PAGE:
In the past few months, two states and one locality have either instituted broad pay-to-play campaign finance laws or expanded existing rules. This follows the expansion of New Jersey's pay-to-play rules by Governor Jon Corzine reported in the November 2008 issue of Election Law News and continues a multi-year trend.
Two Sets of New Pay-to-Play Rules
On January 1, 2009, two pay-to-play regimes became effective in Illinois. One was Governor Rod Blagojevich's Executive Order 2008-3, and the second was Public Act No. 095-0971.
These rules differ somewhat in their scope and in the contributions covered, but, together, they implement a broad ban on political contributions and solicitations by state contractors, bidders for state agency contracts, and their affiliated companies and PACs. Both also ban contributions from executive employees (and their spouses and minor children), although the statute limits the ban to the individual executive employees at the contractor or bidding company. The Executive Order goes further than the statute in that it bans all executive branch political contributions and solicitations by contractors and bidders and also bans contributions to members of the state legislature and to legislative candidates. Companies holding or seeking covered contracts are subject to a registration requirement under the statute (with registrations due by February 2, 2009, from current contractors).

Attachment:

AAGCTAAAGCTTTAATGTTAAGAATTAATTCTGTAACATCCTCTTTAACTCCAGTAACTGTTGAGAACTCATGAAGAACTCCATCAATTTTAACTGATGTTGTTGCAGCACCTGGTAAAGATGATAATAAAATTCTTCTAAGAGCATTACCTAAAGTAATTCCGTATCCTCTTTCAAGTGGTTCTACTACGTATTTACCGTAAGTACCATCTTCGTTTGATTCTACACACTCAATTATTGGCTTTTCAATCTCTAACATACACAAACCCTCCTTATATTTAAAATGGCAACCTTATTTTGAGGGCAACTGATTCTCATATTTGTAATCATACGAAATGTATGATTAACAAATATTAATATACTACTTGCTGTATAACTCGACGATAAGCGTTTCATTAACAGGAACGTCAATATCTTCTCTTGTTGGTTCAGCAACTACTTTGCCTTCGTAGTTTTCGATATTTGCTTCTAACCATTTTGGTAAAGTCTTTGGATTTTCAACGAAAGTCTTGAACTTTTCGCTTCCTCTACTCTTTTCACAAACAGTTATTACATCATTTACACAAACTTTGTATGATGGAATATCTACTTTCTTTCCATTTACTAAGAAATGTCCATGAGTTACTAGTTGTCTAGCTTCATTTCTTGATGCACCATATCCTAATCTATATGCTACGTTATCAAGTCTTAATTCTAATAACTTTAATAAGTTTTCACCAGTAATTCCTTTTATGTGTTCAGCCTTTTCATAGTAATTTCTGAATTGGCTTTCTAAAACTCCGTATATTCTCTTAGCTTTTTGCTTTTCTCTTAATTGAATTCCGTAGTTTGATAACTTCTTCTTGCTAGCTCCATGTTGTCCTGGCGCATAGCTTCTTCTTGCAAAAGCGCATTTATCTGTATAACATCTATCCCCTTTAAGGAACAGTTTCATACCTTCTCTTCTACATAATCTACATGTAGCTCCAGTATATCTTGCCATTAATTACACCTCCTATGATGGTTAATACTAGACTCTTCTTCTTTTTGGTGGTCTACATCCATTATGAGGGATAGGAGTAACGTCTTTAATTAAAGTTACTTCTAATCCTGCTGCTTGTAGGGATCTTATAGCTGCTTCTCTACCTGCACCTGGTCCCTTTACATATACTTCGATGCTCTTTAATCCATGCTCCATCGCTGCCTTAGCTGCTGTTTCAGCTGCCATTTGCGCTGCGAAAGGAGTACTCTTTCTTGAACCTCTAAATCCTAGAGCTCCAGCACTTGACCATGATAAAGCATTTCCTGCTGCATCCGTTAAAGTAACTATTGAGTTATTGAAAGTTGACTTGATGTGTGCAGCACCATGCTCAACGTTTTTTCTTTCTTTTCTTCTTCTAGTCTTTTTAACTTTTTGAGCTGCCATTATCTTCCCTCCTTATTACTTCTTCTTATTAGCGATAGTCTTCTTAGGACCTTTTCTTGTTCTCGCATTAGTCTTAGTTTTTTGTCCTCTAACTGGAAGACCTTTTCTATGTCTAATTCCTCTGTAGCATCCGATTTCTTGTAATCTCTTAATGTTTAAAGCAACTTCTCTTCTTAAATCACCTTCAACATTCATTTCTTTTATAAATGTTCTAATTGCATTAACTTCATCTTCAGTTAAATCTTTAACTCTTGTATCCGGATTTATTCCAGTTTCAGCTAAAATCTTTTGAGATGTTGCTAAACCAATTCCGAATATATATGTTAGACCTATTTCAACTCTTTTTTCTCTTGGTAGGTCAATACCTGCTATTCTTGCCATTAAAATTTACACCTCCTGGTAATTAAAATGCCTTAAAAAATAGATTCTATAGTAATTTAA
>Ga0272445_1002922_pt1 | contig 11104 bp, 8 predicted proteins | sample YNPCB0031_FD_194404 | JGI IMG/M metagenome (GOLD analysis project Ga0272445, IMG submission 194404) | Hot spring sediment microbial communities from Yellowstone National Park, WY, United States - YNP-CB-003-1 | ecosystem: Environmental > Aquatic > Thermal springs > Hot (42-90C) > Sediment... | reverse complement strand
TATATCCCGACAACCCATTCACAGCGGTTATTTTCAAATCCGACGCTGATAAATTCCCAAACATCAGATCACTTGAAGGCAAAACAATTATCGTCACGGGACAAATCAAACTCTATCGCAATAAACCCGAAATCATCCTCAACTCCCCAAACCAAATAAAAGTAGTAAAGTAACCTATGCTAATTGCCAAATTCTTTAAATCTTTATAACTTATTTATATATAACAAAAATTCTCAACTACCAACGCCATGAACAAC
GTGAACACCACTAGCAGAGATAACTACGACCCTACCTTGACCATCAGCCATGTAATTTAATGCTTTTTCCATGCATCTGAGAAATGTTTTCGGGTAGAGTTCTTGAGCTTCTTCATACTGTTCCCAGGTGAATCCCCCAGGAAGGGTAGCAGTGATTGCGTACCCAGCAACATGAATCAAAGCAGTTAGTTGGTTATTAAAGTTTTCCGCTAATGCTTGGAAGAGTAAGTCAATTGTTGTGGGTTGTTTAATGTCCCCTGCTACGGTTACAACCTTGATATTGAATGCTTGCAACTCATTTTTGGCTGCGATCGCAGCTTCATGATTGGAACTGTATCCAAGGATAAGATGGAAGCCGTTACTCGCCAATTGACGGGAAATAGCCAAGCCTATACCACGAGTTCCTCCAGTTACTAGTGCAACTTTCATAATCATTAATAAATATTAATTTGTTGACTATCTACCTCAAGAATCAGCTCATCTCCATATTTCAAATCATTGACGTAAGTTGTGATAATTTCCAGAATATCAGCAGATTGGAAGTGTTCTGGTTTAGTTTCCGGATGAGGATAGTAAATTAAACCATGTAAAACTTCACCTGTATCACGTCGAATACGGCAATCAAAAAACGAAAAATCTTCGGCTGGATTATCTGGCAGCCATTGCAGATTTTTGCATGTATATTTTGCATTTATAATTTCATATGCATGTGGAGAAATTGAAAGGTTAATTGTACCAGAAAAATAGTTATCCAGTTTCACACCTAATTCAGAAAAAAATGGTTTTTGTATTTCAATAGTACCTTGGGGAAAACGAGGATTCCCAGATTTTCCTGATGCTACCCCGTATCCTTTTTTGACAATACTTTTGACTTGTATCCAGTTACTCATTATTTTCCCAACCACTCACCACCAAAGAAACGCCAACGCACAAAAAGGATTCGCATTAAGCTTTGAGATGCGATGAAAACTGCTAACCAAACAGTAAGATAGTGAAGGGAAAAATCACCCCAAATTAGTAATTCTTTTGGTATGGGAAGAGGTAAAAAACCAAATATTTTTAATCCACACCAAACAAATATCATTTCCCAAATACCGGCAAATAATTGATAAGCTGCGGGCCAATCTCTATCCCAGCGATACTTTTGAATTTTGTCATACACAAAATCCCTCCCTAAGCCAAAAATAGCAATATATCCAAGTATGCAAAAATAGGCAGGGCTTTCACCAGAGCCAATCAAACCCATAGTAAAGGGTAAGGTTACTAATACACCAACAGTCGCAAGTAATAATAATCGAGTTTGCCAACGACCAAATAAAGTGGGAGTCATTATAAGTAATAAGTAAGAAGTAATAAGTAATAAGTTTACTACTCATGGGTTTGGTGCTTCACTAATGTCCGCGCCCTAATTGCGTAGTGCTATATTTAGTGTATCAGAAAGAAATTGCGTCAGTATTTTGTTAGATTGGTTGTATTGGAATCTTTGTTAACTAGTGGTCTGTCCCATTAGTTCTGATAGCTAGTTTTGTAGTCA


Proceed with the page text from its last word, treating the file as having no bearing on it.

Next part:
Violation of the statute or the Executive Order can result in the loss of a government contract, and three violations of either in a 36-month period can lead to a three-year debarment from state contracts.
Pay-to-Play Laws through a Ballot Measure
On December 31, 2008, a state and local pay-to-play ban passed by the popular vote in November as Amendment 54 became effective. The contribution ban applies to those persons holding sole source contracts with the state or any of its political subdivisions with a cumulative yearly value of more than $100,000. The ban applies to the holder of the contract, its PACs, persons controlling 10% or more of the holder of the contract, and the officers, directors and trustees of the contract holder (and, under certain circumstances, their families).
New York City
Final Rollout of Pay-to-Play Rules
The third and final phase of New York City's pay-to-play laws went into effect on December 3, 2008. The new law extended the pay-to-play contribution limits already applicable to the CEO, CFO, COO and any owner of more than 10% of a company contracting with New York City or any of its agencies to similarly situated persons involved in certain real property transactions and land use actions with New York City or any of its agencies.